San Marcos CISD Trustee John Crowley, left, and San Marcos resident and retired science teacher Jeannie Lewis, right, at Monday night’s San Marcos CISD trustees meeting. Photo by Sean Batura.
the July 19, 2010 San Marcos school board of trustees meeting.
By SEAN BATURA
San Marcos CISD trustees abolished the school district’s “abstinence only” sex education policy in favor of “abstinence plus” Monday night at a board meeting unusually well attended by the public.
Trustees voted, 5-2, to adopt the abstinence plus sex education curricula for grades six through 12. Instructors using abstinence plus curricula will still teach students that refraining from sex is the best way to avoid pregnancy and sexually transmitted infections (STIs), though they will now include information about contraception and methods of preventing sexually transmitted infections.
Parents may legally prevent their children from being exposed to abstinence plus curricula.
Trustees David Castillo and Jesse Ponce cast the votes against abstinence plus.
“I assume that the majority students at San Marcos High School are Christian,” Castillo said. “And if that is the case, then this whole thing is anti-Christian.”
Trustee Judy Allen said she, too, is a Christian and does not find abstinence plus to be against her religion.
Three people addressed trustees during the portion of the meeting reserved for public comment regarding any issue. Two of the individuals expressed support for abstinence plus. The third person asked board members for more funding for the Miller Middle School choir booster club.
San Marcos CISD Superintendent Patty Shafer said a committee could be formed to examine abstinence plus curricula before they are used in classrooms.
“If they see some things that were real blocks for this community, that they just felt weren’t acceptable to the majority of the community, (they could) pull some of those off of there,” Shafer said.
However, Trustee Kathy Hansen said such a committee should strive to make such items more palatable for San Marcos CISD parents, rather than striking them completely. Hansen said she and her colleagues should exercise similar oversight with any curricula.
Shafer’s suggestion came after Ponce expressed horror at reading a proposed abstinence plus curricula that teaches students how to use condoms.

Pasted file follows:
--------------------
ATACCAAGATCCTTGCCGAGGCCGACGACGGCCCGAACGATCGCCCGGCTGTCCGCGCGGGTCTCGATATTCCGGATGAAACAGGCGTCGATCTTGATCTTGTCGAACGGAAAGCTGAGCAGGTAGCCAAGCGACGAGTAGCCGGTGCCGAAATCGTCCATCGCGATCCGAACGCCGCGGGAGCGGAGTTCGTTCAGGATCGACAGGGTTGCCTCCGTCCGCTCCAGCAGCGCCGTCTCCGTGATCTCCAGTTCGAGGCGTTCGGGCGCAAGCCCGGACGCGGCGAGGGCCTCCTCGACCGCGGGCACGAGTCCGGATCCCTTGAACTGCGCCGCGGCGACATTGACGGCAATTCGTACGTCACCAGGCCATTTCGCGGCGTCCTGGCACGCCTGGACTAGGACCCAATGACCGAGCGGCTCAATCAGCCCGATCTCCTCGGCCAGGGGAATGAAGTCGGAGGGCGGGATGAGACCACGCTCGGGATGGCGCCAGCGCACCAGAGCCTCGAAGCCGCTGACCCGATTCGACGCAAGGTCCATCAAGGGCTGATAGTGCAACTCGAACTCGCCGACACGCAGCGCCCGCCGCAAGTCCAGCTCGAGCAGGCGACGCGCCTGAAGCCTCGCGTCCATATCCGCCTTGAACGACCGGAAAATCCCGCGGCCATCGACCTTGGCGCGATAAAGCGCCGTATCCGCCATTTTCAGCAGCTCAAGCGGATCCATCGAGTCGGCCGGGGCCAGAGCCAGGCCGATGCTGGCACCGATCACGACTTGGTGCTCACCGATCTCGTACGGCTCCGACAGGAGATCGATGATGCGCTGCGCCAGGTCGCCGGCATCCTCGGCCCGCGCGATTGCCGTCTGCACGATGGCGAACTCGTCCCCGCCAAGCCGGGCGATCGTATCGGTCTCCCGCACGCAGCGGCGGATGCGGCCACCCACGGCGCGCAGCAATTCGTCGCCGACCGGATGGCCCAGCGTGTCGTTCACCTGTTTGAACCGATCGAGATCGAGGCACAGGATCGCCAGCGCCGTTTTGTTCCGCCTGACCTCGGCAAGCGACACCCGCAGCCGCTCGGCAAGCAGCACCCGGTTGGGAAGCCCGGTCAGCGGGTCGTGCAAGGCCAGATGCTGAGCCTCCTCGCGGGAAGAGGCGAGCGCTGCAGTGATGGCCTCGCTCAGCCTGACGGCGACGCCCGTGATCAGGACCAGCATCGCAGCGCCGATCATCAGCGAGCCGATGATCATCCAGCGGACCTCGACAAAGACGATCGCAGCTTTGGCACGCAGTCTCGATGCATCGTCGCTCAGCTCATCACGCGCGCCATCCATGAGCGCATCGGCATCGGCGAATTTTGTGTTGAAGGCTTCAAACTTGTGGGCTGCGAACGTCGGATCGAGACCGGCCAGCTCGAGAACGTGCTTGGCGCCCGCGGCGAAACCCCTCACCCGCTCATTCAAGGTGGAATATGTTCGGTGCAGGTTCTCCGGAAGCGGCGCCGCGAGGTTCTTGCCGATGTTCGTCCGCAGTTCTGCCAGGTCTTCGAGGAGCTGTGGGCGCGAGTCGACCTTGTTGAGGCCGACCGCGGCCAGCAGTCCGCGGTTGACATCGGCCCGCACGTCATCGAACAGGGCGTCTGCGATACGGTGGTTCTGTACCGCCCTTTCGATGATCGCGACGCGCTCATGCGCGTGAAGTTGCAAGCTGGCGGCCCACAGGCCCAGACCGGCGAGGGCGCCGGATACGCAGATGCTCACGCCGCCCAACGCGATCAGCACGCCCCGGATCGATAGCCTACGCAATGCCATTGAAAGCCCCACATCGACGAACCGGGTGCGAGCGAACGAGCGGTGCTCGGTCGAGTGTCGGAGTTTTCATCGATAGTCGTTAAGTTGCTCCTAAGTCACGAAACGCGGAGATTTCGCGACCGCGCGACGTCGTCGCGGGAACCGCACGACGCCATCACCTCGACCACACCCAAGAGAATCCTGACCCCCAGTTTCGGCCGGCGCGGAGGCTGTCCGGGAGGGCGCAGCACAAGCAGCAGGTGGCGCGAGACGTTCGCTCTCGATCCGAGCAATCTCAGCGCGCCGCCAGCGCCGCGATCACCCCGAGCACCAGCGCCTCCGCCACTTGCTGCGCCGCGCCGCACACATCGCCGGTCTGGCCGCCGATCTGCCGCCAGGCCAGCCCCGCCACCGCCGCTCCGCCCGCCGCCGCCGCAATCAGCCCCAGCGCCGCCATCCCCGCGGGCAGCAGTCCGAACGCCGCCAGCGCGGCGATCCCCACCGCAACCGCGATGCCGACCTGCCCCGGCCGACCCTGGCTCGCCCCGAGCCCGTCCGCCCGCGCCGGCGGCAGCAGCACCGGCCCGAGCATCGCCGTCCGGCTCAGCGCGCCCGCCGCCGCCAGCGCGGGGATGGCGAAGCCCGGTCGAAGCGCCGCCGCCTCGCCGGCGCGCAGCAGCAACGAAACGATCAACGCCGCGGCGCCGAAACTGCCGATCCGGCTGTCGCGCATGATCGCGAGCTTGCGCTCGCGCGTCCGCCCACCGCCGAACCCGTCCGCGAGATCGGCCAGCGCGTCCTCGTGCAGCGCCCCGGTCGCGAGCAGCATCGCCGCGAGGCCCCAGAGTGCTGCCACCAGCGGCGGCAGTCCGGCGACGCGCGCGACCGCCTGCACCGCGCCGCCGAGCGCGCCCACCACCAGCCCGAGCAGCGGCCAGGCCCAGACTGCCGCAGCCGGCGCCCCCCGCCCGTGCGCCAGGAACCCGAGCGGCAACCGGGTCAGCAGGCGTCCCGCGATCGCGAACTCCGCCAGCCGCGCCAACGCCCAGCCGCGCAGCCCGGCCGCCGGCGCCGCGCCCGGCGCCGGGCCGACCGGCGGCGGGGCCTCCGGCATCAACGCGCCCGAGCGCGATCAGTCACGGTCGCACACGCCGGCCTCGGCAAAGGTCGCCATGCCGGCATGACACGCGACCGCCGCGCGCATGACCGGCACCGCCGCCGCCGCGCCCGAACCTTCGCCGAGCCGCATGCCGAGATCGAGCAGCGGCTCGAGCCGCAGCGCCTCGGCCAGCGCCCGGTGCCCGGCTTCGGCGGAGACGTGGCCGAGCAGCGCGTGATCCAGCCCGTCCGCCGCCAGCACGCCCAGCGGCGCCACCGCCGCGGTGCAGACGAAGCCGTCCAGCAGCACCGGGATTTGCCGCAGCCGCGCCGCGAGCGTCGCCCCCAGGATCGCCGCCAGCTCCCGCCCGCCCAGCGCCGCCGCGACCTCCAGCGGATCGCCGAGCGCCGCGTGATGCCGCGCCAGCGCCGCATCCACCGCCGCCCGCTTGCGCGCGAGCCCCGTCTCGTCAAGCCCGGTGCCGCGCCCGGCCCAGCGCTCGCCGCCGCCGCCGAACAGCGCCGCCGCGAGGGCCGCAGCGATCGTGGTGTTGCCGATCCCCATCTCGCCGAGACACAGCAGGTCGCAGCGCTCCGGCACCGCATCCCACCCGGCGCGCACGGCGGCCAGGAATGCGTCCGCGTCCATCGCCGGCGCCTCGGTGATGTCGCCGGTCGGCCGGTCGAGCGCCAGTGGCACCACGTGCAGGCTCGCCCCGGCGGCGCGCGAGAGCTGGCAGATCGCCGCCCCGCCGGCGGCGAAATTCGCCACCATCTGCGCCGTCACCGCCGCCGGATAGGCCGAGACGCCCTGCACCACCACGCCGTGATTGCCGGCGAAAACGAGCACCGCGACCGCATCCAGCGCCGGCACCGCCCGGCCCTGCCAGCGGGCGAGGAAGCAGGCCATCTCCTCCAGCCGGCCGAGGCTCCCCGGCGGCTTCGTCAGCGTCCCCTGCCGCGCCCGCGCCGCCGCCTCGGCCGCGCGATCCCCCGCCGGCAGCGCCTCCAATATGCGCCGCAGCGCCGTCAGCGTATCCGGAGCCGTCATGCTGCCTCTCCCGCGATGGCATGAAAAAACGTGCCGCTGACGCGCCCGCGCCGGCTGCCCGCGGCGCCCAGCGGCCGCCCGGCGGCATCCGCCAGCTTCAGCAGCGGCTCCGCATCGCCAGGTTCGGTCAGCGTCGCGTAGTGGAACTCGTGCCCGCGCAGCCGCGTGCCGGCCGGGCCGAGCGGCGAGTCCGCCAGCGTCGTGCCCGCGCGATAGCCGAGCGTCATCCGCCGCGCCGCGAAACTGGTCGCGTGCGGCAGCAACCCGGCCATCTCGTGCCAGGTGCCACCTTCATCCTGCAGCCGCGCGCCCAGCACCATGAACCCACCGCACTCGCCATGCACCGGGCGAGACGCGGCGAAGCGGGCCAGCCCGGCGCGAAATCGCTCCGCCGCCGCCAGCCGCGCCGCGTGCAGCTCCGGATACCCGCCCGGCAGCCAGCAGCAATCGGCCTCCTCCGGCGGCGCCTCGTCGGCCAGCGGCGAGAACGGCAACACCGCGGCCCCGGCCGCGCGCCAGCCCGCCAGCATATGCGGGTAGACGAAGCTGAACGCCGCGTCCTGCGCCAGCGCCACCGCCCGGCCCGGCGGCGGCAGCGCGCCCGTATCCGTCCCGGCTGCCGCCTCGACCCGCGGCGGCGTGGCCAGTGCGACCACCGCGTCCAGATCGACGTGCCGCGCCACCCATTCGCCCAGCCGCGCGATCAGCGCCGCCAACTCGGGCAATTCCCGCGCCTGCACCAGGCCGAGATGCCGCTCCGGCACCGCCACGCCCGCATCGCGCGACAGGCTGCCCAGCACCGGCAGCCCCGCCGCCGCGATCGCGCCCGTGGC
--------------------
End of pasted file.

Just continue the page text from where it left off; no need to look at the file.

“That has never left my mind,” Ponce said. “That part I read where he shows someone how to put on a condom — that only tells me one thing.”
Allen said she has seen data suggesting that more than 50 percent of teenagers in Texas who had sex within the last three months did not use a condoms. Most school districts in Texas have abstinence only policies, said Texas State Associate Professor of Family and Consumer Sciences Ani Yazedjian at a previous board meeting.
“We have many teenagers that are sexually illiterate,” Allen said. “I wish we didn’t have that. But I don’t know where they’re going to learn proper condom use. They don’t seem to know it now. So I’d just say, I’d be very careful of us saying, ‘Whoops, let’s just don’t cover that because that’s something people might get upset about.’”
Jennifer Vogel, the school district’s school age pregnant and parenting program coordinator, said 67 San Marcos CISD students were pregnant during the 2009-2010 school year and 145 students were parents during the same period. San Marcos CISD submitted an enrollment figure of 2,086 for San Marcos High School to the University Interscholastic League (UIL) for re-alignment purposes last October.
According to the Centers for Disease Control (CDC), 20 of every 1,000 unmarried girls ages 15-17 nationally gave birth in 2006. The same study said the rate of unmarried girls aged 18-19 giving birth in 2006 was 62 per 1,000.
Trustee John Crowley said he was on the school health advisory council when the district adopted the most recent abstinence only curriculum.
“Our teenage pregnancy rates have been fairly consistent for a decade,” Crowley continued. “And I think it was 68 or 70 (pregnancies) that we had this year. So the problem’s not going away.”
Castillo said the board should “shoot for zero” STIs and teen pregnancies by only promoting the sole fool-proof method: abstinence.
The two local citizens who spoke against abstinence only were San Marcos residents Jeannie Lewis and Sue Harrison.
Harrison, a pediatrician who has practiced in San Marcos for more than 20 years, said “abstinence only programs have not been proven effective,” adding that birth rates and STIs have increased among students exposed to such curricula.
“Our local church and our national faith organization, which is the Unitarian Universalist Association, has long supported a comprehensive sexuality education program that includes abstinence, but also includes medically-accurate, safer sex information,” said Lewis, a retired science teacher. “We do believe that that is the best way to go to help our pre-teens and teens avoid sexually transmitted diseases and pregnancy. It has just proven to work better in other school districts, and I hope that you will consider that.”